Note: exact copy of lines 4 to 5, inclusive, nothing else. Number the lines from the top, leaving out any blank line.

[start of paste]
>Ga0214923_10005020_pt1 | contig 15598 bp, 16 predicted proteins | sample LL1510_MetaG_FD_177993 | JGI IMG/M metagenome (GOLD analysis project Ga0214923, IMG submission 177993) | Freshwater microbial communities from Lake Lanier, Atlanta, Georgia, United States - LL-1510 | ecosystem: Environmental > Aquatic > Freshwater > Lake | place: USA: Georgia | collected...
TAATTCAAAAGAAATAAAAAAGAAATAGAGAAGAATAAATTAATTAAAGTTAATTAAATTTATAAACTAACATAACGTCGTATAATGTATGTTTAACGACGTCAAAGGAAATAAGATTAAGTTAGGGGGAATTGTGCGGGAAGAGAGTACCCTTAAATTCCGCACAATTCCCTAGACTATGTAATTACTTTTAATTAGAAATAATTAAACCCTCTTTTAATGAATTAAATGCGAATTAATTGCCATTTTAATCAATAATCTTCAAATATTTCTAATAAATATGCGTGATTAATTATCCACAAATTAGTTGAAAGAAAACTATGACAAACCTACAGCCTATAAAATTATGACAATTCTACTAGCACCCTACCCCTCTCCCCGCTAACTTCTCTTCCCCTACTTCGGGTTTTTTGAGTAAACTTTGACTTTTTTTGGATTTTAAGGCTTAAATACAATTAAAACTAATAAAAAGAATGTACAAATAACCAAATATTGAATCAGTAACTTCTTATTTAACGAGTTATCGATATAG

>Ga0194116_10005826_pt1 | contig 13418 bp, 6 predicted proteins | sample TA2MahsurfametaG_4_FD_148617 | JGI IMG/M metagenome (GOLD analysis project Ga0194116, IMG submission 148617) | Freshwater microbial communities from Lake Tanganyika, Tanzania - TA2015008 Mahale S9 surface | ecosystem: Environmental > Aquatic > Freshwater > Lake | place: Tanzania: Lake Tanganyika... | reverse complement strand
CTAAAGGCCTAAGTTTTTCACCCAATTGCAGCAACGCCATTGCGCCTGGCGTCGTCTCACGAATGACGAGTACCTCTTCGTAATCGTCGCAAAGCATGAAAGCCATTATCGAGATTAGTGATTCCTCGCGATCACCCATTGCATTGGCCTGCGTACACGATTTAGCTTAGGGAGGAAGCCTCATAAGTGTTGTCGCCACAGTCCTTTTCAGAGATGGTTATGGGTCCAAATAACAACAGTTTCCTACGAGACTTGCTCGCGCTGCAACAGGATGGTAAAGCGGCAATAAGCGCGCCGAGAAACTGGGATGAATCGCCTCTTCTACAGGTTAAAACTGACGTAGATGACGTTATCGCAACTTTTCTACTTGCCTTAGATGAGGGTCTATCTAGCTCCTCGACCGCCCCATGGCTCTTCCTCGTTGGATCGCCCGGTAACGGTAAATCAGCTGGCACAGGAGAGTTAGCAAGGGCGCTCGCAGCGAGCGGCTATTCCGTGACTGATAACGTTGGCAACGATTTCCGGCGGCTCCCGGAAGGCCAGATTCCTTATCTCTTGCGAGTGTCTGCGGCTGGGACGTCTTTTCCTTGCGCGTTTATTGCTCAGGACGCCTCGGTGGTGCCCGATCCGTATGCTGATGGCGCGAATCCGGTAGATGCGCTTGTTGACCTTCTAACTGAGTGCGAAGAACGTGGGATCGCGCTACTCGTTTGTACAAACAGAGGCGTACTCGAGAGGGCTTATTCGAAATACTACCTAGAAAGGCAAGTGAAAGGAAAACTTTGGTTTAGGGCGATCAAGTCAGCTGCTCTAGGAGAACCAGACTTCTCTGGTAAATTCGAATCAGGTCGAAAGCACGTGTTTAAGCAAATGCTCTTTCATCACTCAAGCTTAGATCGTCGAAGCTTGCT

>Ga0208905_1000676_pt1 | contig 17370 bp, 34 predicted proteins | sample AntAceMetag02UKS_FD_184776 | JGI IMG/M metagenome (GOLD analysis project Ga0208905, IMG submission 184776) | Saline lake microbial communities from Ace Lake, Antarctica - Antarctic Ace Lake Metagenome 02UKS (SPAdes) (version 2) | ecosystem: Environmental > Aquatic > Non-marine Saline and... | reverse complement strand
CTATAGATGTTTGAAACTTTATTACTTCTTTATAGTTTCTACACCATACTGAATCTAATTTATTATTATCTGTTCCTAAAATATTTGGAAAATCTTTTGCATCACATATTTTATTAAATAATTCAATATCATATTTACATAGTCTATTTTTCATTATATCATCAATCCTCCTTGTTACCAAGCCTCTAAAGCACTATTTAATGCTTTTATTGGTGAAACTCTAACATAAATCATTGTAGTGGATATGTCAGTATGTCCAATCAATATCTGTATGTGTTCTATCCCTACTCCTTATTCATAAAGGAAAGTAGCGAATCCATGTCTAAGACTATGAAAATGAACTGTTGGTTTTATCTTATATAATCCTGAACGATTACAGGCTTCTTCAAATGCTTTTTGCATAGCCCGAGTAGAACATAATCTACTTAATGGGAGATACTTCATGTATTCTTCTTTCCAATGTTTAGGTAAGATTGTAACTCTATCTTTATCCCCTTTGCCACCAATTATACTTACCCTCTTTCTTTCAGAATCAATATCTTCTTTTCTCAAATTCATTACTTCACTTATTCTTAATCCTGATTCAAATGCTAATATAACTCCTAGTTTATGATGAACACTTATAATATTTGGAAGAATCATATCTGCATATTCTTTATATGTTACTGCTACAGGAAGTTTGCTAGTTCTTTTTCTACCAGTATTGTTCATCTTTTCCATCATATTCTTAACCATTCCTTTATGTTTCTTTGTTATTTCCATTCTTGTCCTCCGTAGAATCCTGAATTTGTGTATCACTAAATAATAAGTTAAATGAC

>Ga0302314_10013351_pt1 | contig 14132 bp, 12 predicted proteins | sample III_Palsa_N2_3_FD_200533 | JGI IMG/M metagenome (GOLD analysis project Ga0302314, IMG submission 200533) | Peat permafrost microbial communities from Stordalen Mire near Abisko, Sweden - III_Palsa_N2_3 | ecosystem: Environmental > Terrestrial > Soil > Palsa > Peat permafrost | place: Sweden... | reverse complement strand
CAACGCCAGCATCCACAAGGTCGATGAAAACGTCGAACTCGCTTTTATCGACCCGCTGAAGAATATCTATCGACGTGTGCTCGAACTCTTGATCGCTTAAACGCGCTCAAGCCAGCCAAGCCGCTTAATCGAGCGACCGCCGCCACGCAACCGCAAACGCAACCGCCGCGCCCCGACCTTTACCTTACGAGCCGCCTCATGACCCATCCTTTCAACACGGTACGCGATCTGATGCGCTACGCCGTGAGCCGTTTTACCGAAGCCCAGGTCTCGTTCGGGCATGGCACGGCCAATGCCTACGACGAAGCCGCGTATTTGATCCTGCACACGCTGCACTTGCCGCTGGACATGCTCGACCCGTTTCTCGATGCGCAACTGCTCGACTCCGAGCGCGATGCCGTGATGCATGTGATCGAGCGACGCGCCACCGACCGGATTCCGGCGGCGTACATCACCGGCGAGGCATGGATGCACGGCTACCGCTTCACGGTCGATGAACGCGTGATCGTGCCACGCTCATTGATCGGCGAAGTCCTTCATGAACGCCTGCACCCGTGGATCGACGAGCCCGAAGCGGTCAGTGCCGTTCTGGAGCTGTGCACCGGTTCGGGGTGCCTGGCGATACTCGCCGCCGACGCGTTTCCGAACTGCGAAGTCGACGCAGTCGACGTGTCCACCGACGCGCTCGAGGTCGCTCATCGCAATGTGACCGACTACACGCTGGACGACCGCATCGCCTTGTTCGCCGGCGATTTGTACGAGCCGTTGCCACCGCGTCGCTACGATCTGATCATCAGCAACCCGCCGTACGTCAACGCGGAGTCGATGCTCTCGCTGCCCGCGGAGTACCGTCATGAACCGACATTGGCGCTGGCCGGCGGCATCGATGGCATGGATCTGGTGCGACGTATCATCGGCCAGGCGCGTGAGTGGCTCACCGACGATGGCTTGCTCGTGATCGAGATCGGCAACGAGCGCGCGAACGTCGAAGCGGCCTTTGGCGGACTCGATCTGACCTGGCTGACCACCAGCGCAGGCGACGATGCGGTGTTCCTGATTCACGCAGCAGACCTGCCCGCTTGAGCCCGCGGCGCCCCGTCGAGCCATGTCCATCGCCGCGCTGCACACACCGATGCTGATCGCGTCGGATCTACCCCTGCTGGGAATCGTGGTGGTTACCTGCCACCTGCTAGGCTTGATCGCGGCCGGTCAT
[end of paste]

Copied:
CTAAAGGCCTAAGTTTTTCACCCAATTGCAGCAACGCCATTGCGCCTGGCGTCGTCTCACGAATGACGAGTACCTCTTCGTAATCGTCGCAAAGCATGAAAGCCATTATCGAGATTAGTGATTCCTCGCGATCACCCATTGCATTGGCCTGCGTACACGATTTAGCTTAGGGAGGAAGCCTCATAAGTGTTGTCGCCACAGTCCTTTTCAGAGATGGTTATGGGTCCAAATAACAACAGTTTCCTACGAGACTTGCTCGCGCTGCAACAGGATGGTAAAGCGGCAATAAGCGCGCCGAGAAACTGGGATGAATCGCCTCTTCTACAGGTTAAAACTGACGTAGATGACGTTATCGCAACTTTTCTACTTGCCTTAGATGAGGGTCTATCTAGCTCCTCGACCGCCCCATGGCTCTTCCTCGTTGGATCGCCCGGTAACGGTAAATCAGCTGGCACAGGAGAGTTAGCAAGGGCGCTCGCAGCGAGCGGCTATTCCGTGACTGATAACGTTGGCAACGATTTCCGGCGGCTCCCGGAAGGCCAGATTCCTTATCTCTTGCGAGTGTCTGCGGCTGGGACGTCTTTTCCTTGCGCGTTTATTGCTCAGGACGCCTCGGTGGTGCCCGATCCGTATGCTGATGGCGCGAATCCGGTAGATGCGCTTGTTGACCTTCTAACTGAGTGCGAAGAACGTGGGATCGCGCTACTCGTTTGTACAAACAGAGGCGTACTCGAGAGGGCTTATTCGAAATACTACCTAGAAAGGCAAGTGAAAGGAAAACTTTGGTTTAGGGCGATCAAGTCAGCTGCTCTAGGAGAACCAGACTTCTCTGGTAAATTCGAATCAGGTCGAAAGCACGTGTTTAAGCAAATGCTCTTTCATCACTCAAGCTTAGATCGTCGAAGCTTGCT

>Ga0208905_1000676_pt1 | contig 17370 bp, 34 predicted proteins | sample AntAceMetag02UKS_FD_184776 | JGI IMG/M metagenome (GOLD analysis project Ga0208905, IMG submission 184776) | Saline lake microbial communities from Ace Lake, Antarctica - Antarctic Ace Lake Metagenome 02UKS (SPAdes) (version 2) | ecosystem: Environmental > Aquatic > Non-marine Saline and... | reverse complement strand